The complaint was first filed with the Equal Employment Opportunity Commission in 2016 by five U.S. Women's National Team players.
After six years of fighting for equal pay, the U.S. Women's National Team has reached a settlement with the U.S. Soccer Federation.
The settlement includes a multimillion-dollar payment to the players and a promise by their federation to equalize pay between the men’s and women’s national teams. U.S. Soccer will pay $22 million to the USWNT players as well as $2 million specifically for post-career goals and charitable efforts, according to a press release sent out by U.S. Soccer, reports PEOPLE.
U.S. Soccer and a group of women’s players agreed to a multimillion-dollar settlement, ending a six-year fight over equal pay.— The New York Times (@nytimes) February 22, 2022
The deal included a promise by the soccer federation to equalize pay between the men’s and women’s national teams.https://t.co/QmYOmrhvSH pic.twitter.com/mdxJcIFFpX
The story is an inspiring reminder of how women who come together and fight for their rights, can eventually win. The agreement comes after a complaint was filed with the Equal Employment Opportunity Commission in 2016 by five U.S. Women's National Team players—Alex Morgan, Megan Rapinoe, Becky Sauerbrunn, Hope Solo, and Carli Lloyd. The women called out the unequal pay between men's and women's teams at the time. In 2019, a lawsuit was filed by multiple athletes of the World Cup-winning team. Thirty USWNT members filed a lawsuit against the U.S. Soccer Federation for "institutionalized gender discrimination." The women pointed out that they received less pay and poorer treatment when compared to the men's team.
Badass!!!!!! Victory!!!!!! Boss move!!!!! And.......DESERVED!!!!! 🙌🏿🙌🏿🙌🏿❤️❤️❤️❤️ https://t.co/sddwyqVPdD— Viola Davis (@violadavis) February 22, 2022
Despite the many hurdles the women had to face, the final agreement is a win for women in sports. "We are pleased to announce that, contingent on the negotiation of a new collective bargaining agreement, we will have resolved our longstanding dispute over equal pay and proudly stand together in a shared commitment to advancing equality in soccer," the statement from U.S. Soccer and the USWNT reads. "Getting to this day has not been easy. The U.S. Women's National Team players have achieved unprecedented success while working to achieve equal pay for themselves and future athletes," they continued. "Today, we recognize the legacy of the past USWNT leaders who helped to make this day possible, as well as all of the women and girls who will follow. Together, we dedicate this moment to them. We look forward to continuing to work together to grow women's soccer and advance opportunities for young girls and women in the United States and across the globe."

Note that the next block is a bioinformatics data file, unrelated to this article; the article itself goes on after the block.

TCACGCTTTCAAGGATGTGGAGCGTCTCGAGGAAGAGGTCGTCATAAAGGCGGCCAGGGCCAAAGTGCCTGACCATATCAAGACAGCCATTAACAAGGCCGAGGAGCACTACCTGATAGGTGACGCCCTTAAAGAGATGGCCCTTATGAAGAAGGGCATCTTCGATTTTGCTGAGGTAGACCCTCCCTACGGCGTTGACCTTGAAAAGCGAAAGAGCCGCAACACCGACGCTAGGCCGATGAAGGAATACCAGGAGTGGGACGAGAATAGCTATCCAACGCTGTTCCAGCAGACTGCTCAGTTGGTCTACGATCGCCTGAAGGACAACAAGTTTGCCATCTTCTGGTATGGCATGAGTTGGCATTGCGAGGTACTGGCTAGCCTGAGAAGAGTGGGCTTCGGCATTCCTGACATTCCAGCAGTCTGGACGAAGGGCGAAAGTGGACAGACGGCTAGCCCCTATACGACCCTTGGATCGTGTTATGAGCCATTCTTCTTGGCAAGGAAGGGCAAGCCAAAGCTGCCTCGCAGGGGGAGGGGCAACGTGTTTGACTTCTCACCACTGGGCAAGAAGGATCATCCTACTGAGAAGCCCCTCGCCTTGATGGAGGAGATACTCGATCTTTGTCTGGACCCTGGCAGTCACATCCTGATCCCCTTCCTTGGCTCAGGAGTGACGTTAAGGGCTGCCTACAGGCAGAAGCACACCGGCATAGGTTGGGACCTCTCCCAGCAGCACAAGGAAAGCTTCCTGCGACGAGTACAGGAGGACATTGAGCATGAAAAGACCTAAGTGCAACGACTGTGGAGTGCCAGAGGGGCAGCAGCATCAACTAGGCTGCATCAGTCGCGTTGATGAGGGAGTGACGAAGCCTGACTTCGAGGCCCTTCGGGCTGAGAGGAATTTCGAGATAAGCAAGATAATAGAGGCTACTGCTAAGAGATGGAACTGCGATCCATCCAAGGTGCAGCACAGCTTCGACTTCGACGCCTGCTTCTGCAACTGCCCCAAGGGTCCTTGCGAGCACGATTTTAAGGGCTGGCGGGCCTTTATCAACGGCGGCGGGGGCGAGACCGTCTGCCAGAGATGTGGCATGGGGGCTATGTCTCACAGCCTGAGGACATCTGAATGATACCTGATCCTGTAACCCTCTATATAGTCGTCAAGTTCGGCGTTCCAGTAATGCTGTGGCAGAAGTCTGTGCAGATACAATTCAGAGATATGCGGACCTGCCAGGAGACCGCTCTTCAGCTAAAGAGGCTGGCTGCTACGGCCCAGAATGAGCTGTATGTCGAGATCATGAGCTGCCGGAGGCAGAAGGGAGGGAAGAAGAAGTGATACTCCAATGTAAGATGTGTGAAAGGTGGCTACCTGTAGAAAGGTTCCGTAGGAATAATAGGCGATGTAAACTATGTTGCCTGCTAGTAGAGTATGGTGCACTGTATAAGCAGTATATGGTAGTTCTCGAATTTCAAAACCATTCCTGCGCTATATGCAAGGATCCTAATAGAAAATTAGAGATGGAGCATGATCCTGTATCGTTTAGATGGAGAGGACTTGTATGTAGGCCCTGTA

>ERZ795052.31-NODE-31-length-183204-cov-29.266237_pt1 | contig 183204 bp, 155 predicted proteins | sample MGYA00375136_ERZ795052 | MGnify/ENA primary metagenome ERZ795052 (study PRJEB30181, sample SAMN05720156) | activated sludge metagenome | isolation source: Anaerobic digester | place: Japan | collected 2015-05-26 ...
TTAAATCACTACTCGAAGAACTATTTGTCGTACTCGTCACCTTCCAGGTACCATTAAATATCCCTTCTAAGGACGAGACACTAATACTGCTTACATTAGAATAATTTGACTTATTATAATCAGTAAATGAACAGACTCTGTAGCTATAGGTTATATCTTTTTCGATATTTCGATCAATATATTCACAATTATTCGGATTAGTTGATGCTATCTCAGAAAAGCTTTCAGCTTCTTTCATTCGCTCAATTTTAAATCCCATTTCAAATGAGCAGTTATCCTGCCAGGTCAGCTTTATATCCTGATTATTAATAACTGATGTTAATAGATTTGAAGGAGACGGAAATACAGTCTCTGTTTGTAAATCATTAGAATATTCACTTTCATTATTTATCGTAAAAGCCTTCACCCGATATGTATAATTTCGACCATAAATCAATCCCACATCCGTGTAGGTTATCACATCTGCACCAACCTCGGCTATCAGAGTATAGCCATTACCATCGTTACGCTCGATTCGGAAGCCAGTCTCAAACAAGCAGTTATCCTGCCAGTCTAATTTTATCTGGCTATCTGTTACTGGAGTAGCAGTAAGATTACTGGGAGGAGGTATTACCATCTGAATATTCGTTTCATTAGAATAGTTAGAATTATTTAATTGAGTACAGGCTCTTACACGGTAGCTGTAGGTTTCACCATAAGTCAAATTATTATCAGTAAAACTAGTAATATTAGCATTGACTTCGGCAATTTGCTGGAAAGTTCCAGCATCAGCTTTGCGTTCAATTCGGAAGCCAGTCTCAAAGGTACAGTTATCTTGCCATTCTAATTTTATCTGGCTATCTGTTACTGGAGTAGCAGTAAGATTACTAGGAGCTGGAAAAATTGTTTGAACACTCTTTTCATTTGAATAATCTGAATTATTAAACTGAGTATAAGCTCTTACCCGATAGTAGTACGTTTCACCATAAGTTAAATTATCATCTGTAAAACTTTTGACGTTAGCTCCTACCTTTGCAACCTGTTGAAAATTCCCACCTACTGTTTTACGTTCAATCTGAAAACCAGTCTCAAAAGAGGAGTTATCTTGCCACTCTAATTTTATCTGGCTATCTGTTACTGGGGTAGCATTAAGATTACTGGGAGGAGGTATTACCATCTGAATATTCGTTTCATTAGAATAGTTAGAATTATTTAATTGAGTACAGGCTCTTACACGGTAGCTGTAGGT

U.S. Soccer agreed to pay $22 million in compensation to the national women's soccer team to settle their equal pay lawsuit — and pledged to equalize pay between the women's and men's national teams.https://t.co/SIkBYU9GJm— NPR (@NPR) February 22, 2022
USWNT stars Megan Rapinoe and teammate Alex Morgan were part of the process of people who pushed for equal pay. Rapinoe told CBS News on Tuesday that she was "incredibly proud" of the agreement. "Obviously, we have been in this for a long time, and coming from a long history of women who have fought to put this sport in a better place. I mean, I think pride comes to mind, just incredibly proud of the women on this team and all the women who this lawsuit represents," Rapinoe said. She added, "The thing I look forward to and am really proud of is that, you know, the justice comes in the next generation never having to go through what we went through. It's equal pay from here on out."
It’s 2022, and women shouldn’t have to keep fighting for equal pay—on the factory floor, at the checkout counter, or on the soccer field. But you don’t get what you don’t fight for. Congratulations to @mPinoe and all who took on this righteous fight! https://t.co/BaVS5SdN7x— Elizabeth Warren (@ewarren) February 22, 2022
The women who stood their ground should be proud of how far they've come and how their efforts sparked an important movement in women's sports. “It wasn’t an easy process to get to this point for sure,” Cindy Parlow Cone, U.S. Soccer’s president, said in a telephone interview to The New York Times. “The most important thing here is that we are moving forward, and we are moving forward together.” “I think it was just extremely motivating to see organizations and employers admit their wrongdoing, and us forcing their hand in making it right,” added Alex Morgan, a striker and former co-captain of the women’s national team. “The domino effect that we helped kick-start—I think we’re really proud of it.”
U.S. Soccer Agrees to Pay U.S. Women's National Team $22 Million in Equal Pay Lawsuit Agreement https://t.co/oDPBhkV3qo— People (@people) February 22, 2022
Cover Image Source: Getty Images | Photo by Laurence Griffiths | Getty Images